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I was reading the article "Dynamical Supersymmetry Breaking" by Yael Shadmi and Yuri Shirman. In particular i was studing the relation between the presence of a global continus spontaneusly broken symmetry and SUSY breaking. All it's clear, except for this statement (on page 28-29):

"If the global symmetry is spontaneously broken, there is a massless scalar field, the Goldstone boson, with no potential. With unbroken supersymmetry, the Goldstone boson is part of a chiral supermultiplet that contains an additional massless scalar, again with no potential. ... "

I don't get who is the scalar companion of the Goldstone boson: if i think of the simple N=1 susy the massless chiral supermultiplet contains only one scalar and one Weyl Fermion.

Any suggestion?

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The Goldstone boson of a spontaneously global symmetry is a real scalar. This is in contrast to the complex scalar that is part of a chiral supermultiplet.

When a global symmetry is broken in the supersymmetric limit, the real scalar Goldstone boson has another real scalar partner so that they can together form a complex scalar. As you note, there is also a Weyl fermion.

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  • $\begingroup$ Sorry, but where does the Weyl fermion come from? Moreover, it's mentioned in Bertolini's notes on SUSY that the second scalar creates a flat direction by changing the value of the VEV. Can you please elaborate on your answer? $\endgroup$ Sep 11, 2022 at 20:22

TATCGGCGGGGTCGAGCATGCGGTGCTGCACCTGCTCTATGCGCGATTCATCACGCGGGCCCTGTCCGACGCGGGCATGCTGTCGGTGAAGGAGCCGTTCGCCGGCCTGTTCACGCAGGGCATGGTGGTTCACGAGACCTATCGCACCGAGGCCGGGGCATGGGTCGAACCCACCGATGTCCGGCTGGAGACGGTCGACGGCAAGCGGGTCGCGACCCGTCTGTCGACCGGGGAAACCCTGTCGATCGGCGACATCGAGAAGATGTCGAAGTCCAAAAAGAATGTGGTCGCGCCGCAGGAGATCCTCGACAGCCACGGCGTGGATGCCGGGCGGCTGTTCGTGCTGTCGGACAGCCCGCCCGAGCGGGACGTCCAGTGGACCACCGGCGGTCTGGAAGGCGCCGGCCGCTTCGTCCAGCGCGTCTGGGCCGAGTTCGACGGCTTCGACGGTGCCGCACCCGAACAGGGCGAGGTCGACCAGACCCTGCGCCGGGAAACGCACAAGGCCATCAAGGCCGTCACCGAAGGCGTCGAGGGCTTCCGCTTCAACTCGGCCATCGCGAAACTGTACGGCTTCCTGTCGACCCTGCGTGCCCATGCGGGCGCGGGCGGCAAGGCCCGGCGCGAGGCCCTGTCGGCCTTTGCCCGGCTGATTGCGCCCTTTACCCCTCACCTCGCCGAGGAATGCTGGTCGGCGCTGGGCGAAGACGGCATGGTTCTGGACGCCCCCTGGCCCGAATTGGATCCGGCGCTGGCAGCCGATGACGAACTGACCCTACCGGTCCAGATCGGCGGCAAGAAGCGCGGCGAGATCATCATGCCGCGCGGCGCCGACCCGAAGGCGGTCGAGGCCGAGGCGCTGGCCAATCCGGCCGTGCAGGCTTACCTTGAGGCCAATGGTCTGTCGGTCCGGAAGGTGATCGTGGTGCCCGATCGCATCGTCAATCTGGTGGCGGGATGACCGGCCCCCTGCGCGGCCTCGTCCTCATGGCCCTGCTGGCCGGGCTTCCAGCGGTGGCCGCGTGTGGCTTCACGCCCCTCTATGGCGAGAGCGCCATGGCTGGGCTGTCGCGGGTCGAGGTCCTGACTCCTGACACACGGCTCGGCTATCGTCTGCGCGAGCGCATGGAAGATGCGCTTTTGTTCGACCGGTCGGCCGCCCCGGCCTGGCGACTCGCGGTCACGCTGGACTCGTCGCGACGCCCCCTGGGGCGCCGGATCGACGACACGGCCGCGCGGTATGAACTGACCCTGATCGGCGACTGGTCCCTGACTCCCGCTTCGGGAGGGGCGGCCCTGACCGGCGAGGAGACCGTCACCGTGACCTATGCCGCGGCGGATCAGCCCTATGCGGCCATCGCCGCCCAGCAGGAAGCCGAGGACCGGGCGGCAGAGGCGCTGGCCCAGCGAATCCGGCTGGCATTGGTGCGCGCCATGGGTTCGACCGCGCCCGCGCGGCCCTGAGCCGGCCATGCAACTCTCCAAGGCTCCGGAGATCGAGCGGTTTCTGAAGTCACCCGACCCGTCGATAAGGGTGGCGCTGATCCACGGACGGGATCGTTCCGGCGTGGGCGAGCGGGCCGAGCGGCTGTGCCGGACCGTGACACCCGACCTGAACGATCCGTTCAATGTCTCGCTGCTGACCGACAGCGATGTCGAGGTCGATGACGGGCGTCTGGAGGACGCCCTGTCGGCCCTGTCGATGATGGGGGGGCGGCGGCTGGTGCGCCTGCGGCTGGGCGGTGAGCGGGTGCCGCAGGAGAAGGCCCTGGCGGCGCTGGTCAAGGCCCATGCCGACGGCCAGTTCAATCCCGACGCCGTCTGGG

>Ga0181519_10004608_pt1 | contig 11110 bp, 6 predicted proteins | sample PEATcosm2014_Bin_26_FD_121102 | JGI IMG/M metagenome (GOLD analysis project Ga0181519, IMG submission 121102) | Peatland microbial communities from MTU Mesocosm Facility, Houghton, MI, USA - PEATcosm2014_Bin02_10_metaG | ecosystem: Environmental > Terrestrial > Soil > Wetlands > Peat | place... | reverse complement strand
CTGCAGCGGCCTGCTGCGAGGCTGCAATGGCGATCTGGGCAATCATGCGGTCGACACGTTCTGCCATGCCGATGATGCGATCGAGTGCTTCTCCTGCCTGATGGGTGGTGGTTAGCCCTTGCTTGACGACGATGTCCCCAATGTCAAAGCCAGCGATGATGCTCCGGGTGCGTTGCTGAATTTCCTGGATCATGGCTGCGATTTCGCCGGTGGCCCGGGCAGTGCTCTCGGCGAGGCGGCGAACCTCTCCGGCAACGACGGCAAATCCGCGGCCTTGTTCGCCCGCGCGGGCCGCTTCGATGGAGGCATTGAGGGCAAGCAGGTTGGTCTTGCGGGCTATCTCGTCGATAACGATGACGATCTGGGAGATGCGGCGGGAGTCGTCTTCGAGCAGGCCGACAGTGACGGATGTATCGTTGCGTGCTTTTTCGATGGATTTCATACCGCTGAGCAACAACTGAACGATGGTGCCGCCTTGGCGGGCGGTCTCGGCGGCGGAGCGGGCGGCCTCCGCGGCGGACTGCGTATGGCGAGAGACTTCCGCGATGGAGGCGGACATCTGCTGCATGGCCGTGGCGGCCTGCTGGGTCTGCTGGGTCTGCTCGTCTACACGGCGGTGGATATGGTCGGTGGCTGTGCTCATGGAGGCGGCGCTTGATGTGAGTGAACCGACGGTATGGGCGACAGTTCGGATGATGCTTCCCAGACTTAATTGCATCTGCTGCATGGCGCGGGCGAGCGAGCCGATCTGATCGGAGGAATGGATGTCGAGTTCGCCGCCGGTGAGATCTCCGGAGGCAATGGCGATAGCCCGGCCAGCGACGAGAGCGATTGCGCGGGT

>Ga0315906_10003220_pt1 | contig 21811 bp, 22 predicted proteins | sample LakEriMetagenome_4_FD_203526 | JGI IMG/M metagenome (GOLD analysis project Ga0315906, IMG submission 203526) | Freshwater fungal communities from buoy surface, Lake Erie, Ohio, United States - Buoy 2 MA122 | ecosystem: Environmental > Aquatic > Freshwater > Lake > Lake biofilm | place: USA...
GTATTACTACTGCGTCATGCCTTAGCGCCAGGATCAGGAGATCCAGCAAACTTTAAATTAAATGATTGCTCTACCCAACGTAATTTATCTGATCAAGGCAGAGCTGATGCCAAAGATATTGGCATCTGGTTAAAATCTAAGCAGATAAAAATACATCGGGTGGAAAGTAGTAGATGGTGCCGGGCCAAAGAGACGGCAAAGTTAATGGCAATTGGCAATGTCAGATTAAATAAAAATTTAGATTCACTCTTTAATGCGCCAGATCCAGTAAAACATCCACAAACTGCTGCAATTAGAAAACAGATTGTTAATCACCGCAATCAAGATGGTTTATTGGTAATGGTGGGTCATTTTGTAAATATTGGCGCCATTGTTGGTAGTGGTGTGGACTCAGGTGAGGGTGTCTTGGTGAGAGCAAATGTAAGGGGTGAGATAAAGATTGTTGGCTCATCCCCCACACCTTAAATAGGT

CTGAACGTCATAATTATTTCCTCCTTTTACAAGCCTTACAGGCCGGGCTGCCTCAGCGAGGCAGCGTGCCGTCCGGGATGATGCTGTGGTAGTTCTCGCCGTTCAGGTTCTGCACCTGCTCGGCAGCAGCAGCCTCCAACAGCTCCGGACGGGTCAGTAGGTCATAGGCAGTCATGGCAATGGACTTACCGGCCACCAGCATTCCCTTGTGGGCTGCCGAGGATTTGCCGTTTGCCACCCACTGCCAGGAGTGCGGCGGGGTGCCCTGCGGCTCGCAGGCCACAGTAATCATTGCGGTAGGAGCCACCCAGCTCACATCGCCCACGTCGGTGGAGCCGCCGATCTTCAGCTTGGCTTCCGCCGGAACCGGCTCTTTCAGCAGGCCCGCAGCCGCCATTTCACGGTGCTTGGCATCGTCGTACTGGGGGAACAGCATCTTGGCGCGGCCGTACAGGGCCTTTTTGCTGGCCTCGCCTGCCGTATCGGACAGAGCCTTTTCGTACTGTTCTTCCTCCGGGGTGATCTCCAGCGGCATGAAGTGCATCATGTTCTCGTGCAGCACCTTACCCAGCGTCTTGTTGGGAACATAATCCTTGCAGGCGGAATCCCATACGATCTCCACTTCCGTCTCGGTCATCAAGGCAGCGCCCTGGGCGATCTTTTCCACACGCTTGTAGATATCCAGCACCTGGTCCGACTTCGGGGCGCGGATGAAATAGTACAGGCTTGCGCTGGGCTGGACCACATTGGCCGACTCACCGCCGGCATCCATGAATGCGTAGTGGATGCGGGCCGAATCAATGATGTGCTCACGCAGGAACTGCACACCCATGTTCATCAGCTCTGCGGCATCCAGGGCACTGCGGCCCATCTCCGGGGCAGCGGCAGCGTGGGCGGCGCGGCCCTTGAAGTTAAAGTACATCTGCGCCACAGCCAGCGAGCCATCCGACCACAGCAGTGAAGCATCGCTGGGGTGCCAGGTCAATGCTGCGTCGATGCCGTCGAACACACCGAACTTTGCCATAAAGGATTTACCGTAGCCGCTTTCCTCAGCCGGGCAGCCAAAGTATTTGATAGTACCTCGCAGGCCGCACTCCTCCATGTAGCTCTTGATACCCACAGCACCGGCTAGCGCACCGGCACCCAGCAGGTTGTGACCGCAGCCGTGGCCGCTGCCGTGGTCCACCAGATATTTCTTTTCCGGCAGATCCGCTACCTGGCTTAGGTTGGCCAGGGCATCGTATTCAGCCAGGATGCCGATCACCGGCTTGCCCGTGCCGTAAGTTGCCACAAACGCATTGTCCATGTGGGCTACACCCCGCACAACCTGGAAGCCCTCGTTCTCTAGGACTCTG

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    $\begingroup$ The complex scalar is composed of the Goldstone and its real scalar partner. Think of this as the Goldstone direction and the Higgs/radial direction of complex scalar whose vev breaks a U(1) symmetry. The scalar partner is protected from having a mass because the Goldstone is protected from having a mass. In ordinary global symmetry breaking, the mass of the radial mode stabilizes the vev to take a particular value. Because the radial scalar does not have a mass, its potential is flat and it can take any vev. The Weyl fermion is the fermionic partner of this complex scalar. $\endgroup$ Feb 26 at 4:49

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